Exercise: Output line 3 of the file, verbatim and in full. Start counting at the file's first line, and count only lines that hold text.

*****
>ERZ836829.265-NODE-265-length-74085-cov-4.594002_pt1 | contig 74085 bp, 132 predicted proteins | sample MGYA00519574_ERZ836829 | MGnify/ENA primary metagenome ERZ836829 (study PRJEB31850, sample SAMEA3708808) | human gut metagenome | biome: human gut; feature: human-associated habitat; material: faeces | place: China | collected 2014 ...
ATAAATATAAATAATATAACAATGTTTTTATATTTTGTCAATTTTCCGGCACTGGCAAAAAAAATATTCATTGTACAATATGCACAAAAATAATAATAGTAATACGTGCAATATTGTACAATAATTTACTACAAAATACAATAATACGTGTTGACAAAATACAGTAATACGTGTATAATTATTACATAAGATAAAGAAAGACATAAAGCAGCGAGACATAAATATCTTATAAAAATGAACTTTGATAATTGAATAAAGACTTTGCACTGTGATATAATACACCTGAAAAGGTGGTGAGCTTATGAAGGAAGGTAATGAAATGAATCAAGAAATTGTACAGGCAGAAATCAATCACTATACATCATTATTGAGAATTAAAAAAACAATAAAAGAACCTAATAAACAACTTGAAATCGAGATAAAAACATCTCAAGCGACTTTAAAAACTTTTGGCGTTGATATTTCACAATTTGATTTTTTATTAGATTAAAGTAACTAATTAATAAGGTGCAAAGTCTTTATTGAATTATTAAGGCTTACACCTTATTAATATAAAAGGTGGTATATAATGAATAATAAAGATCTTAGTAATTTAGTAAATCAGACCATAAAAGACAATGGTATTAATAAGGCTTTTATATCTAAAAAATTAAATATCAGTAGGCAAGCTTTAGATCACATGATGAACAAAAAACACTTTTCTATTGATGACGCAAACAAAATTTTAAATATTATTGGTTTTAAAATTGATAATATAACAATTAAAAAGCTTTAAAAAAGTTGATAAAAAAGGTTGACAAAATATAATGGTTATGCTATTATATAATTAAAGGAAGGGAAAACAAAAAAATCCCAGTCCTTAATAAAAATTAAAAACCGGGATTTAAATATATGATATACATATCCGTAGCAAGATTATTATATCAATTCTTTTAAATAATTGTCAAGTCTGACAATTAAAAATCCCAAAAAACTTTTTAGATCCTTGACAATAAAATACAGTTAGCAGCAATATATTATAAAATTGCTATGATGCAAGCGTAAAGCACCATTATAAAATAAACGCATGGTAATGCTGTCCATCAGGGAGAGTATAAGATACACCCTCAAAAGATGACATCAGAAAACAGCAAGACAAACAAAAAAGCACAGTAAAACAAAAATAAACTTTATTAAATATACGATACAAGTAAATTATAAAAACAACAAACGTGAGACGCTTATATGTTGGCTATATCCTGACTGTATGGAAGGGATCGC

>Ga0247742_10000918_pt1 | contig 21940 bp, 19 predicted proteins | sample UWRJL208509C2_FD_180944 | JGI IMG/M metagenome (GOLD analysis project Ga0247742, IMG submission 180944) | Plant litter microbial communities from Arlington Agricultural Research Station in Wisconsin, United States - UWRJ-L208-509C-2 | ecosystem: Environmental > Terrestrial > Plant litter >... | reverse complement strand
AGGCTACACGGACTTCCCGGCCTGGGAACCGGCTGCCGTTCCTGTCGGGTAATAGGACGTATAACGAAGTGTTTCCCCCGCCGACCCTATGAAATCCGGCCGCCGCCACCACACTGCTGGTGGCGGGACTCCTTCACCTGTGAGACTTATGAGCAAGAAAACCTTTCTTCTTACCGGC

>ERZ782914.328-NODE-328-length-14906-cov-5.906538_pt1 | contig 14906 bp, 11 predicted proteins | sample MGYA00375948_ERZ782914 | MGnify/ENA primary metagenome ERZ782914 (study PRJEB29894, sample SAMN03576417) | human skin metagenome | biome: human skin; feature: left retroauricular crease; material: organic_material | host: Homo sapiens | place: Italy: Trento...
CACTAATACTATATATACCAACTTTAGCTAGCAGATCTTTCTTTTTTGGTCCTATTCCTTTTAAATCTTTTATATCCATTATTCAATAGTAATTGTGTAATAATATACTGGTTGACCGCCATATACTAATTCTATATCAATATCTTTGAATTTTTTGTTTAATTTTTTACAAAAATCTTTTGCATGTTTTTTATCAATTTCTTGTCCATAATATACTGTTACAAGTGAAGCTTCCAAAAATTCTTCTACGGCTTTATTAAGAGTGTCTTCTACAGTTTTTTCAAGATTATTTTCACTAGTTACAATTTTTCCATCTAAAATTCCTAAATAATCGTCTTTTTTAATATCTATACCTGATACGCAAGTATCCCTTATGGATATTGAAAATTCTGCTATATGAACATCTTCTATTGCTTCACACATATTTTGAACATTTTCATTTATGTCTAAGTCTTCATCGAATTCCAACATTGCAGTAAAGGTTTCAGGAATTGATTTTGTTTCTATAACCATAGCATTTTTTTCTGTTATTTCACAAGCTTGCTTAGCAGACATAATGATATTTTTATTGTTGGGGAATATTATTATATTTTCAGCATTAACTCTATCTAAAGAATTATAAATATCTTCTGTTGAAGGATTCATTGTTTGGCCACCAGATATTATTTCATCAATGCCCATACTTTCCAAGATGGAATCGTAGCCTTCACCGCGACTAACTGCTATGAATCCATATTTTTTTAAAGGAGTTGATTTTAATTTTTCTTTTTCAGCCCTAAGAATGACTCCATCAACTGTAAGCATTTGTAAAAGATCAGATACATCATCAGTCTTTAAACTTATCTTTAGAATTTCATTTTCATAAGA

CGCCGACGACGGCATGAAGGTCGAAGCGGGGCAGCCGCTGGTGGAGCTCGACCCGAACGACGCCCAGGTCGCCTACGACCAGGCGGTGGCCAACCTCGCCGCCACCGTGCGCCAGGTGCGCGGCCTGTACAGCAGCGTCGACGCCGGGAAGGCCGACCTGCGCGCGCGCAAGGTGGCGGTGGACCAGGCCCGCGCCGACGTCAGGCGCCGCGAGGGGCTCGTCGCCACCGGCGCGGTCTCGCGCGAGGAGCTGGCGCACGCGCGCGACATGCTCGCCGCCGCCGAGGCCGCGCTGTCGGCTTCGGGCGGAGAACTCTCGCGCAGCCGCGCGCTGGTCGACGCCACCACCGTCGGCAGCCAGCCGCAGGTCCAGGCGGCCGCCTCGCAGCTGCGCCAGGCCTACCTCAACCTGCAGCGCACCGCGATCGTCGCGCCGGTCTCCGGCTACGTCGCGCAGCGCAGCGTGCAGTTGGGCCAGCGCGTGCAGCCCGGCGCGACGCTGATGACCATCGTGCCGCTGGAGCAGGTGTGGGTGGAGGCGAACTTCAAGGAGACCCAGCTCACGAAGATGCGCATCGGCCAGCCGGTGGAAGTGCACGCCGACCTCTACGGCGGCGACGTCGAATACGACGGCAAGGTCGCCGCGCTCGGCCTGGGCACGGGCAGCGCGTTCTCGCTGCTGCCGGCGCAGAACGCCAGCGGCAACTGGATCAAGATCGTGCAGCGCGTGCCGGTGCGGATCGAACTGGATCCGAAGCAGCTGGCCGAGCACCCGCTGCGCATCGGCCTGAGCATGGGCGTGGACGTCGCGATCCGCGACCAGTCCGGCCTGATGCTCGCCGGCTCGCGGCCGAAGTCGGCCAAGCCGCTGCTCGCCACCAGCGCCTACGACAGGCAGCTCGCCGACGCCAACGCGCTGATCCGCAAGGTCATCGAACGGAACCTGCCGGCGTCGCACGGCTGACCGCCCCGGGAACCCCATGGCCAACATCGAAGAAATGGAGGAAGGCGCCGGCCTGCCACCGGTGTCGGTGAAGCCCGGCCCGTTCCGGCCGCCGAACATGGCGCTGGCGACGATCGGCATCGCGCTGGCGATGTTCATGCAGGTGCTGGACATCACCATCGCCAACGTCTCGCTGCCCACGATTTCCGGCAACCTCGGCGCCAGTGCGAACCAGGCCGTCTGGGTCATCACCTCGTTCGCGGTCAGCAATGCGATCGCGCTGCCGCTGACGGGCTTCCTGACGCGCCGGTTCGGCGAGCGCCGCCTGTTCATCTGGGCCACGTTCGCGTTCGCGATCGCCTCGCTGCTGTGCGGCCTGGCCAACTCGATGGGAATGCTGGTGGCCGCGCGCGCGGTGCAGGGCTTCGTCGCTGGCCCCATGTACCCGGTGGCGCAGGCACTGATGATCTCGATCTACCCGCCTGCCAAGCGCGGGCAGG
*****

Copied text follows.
>Ga0247742_10000918_pt1 | contig 21940 bp, 19 predicted proteins | sample UWRJL208509C2_FD_180944 | JGI IMG/M metagenome (GOLD analysis project Ga0247742, IMG submission 180944) | Plant litter microbial communities from Arlington Agricultural Research Station in Wisconsin, United States - UWRJ-L208-509C-2 | ecosystem: Environmental > Terrestrial > Plant litter >... | reverse complement strand